Letting Go of, “You should…”

You "should" open the door

You “should” open the door

Dearest Reader,

I invite you to consider this blog post.

That’s my nice way of asking. And, you’re thinking about it…

Now, what if I said, you should read it? In fact, I’m telling you, this blog should be required reading. It should make you smarter. Or less stupid. I’m not sure which.

Oh hey!  Don’t bail yet!

I don’t like getting should on either.

Same as you.

Clearly, we share the same feelings of irritation when someone swoops into our space with their, Fix a Human toolkit, full of handy advice. Oh, they’re full of it all right.  And soon you’re gonna get hit by their, Should Storm.  This post might help (notice I didn’t say should?). We’ll have a look at what’s going on and share some effective strategies to let go, while being should on.

“We cling to our own point of view, as though everything depended on it. Yet our opinions have no permanence; like autumn and winter, they gradually pass away.”

~ Zhuangzi

What motivates someone to give advice? I know sometimes we ask for it. “Help me please! I don’t know what to do.” Other times we act helpless. Maybe pathetic? Thus attracting rescue-types. Perhaps you are of the rescue persuasion yourself? Hey, I’m not judging your super hero costume. I’ve got one too.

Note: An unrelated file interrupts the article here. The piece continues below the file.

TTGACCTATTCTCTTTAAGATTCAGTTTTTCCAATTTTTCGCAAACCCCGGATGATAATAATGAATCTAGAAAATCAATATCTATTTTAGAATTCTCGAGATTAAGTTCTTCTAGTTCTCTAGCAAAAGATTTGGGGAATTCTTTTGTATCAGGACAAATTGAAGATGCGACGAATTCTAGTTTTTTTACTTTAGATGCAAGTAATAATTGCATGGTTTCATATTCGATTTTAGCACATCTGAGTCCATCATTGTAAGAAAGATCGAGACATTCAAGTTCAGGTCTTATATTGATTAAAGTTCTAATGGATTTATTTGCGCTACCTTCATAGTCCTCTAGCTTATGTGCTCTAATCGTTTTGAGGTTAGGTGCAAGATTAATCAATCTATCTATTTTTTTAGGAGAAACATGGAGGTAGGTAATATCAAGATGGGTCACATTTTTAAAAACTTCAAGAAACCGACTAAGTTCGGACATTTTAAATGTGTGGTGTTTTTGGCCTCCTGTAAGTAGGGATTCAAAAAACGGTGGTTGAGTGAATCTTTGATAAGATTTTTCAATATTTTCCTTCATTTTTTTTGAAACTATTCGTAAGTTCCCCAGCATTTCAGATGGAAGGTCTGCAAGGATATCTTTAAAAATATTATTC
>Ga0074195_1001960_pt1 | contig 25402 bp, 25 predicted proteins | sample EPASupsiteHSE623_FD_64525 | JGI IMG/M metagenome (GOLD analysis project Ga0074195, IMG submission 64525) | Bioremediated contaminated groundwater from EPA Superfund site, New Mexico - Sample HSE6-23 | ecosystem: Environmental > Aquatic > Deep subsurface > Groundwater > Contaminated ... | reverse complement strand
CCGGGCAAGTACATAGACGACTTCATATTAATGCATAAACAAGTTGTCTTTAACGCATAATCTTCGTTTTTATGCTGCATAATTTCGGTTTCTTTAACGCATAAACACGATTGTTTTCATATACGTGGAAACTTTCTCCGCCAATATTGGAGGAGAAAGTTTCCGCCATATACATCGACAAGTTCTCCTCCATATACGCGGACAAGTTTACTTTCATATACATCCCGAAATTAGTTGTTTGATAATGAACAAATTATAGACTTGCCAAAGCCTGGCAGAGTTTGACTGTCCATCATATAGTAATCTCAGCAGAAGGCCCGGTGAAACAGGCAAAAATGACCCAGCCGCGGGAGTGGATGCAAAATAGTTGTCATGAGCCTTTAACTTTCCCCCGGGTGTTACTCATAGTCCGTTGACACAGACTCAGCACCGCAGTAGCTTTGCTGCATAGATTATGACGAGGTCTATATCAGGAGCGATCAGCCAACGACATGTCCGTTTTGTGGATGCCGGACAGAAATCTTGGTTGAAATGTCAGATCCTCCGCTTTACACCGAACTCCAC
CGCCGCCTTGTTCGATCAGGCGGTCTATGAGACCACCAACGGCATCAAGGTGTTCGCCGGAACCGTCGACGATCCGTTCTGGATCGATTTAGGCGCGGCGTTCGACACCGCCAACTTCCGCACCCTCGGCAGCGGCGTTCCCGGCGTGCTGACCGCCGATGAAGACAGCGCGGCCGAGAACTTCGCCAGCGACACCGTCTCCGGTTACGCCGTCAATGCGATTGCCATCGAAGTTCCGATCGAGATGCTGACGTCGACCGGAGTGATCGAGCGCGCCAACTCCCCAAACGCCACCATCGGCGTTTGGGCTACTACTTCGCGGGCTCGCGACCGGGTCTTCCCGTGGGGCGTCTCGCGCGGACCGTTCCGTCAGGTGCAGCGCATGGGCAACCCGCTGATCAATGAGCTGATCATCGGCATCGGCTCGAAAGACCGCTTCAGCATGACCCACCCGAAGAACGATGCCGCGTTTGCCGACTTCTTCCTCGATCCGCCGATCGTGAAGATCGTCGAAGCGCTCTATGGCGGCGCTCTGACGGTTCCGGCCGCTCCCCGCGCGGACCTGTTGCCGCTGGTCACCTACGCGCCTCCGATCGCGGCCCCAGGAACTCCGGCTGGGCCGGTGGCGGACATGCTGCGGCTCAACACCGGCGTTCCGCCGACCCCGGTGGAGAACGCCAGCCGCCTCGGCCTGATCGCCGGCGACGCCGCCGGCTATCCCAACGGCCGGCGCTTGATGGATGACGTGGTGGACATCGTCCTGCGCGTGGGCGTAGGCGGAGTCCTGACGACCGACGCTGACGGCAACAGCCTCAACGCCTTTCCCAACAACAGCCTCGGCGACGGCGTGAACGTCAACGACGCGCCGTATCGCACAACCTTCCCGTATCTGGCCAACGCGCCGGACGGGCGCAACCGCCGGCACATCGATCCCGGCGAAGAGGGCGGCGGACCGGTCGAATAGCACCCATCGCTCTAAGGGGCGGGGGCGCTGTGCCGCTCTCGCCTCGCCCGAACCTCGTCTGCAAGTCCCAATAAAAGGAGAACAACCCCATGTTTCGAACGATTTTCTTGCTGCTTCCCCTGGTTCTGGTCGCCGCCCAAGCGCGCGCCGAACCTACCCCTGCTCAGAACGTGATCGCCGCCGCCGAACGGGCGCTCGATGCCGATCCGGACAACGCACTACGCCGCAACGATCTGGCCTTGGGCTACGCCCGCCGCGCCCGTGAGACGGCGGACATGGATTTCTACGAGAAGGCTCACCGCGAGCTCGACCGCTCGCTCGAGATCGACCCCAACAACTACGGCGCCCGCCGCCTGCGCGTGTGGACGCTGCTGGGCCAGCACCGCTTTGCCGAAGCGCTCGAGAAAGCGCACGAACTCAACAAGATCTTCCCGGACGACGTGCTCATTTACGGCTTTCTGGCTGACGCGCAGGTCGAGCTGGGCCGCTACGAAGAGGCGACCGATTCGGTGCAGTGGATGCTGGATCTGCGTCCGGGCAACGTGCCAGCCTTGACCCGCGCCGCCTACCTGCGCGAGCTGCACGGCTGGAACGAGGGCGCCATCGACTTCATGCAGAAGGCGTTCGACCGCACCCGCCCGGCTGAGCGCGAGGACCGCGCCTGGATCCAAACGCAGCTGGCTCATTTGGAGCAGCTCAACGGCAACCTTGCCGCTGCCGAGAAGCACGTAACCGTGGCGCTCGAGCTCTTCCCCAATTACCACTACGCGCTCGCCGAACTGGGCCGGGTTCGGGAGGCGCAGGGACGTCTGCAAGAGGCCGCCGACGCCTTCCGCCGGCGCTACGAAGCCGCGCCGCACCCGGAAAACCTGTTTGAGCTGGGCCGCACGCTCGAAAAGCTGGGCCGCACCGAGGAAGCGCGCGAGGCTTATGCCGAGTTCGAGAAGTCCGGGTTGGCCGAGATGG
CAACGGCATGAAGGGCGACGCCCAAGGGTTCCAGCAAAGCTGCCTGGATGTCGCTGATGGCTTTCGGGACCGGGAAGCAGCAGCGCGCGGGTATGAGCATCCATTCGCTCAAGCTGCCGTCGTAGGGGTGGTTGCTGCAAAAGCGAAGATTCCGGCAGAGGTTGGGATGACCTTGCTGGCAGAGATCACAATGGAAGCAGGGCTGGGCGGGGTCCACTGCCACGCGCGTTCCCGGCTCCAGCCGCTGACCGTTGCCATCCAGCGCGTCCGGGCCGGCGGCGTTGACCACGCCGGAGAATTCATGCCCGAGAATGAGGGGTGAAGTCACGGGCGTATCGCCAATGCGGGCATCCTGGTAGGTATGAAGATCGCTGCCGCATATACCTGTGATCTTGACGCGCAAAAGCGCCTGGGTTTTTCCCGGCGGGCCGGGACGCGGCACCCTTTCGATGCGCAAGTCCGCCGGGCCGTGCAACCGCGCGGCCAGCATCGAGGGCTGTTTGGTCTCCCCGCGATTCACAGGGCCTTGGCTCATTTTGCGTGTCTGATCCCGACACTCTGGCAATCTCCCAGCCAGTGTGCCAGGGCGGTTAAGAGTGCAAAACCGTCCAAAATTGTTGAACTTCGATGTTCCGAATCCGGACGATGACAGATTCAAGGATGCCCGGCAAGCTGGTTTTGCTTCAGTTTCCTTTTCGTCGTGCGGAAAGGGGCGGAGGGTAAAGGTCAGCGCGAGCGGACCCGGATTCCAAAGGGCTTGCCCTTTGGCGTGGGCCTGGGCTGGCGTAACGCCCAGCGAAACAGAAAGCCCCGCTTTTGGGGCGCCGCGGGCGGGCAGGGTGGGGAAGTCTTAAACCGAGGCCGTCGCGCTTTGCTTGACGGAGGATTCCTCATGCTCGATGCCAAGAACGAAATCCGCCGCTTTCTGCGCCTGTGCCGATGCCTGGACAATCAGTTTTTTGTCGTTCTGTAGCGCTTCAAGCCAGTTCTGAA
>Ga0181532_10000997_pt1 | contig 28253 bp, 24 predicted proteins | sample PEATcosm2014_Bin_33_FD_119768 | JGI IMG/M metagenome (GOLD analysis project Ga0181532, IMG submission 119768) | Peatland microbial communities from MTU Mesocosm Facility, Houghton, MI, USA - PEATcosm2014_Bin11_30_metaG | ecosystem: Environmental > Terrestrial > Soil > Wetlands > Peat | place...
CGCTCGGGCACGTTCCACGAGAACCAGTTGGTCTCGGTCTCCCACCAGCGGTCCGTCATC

But I was not in a rescuing mood when I began writing this post. I was angry. Yah. Pissed at all the people over the years who’ve should all over me. I remembered the unhealed times I just needed someone to listen. Instead, I got mountains of unsolicited advice. Funny how a little, “You should…” can make you feel like an even bigger loser.

Then it hit me. When we share our wounds it frightens people. Because they have wounds too. In an instant, they have to do something quick or face their own stored up negative emotions. A quick escape (from our own dark closet) is to give someone else a few pithy words of advice. There. Let’s place the focus on you (and your crap) so I don’t have to notice me (and my crap). We become do-gooders. Full of unconscious but socially and politically acceptable solutions.

“Concede to ‘what is’ versus ‘what ought to be’”

~ Dr David R Hawkins

I’ve also noticed when I’m upset about something someone, “did to me,” and I share it with a friend, I create a disruption. The seas were calm. But as I told my tale of woe, storm clouds appeared. Now we’re both treading in rough water instead of just me. This got me thinking.  Do I really need to share my sad/mad story?


What if I told my friend,

“I’m in the process of letting something go. It would be lovely if we could just be together. I’m so grateful for your company.”

Check out – Part Two – What to Do, When You Get Should On, By Strangers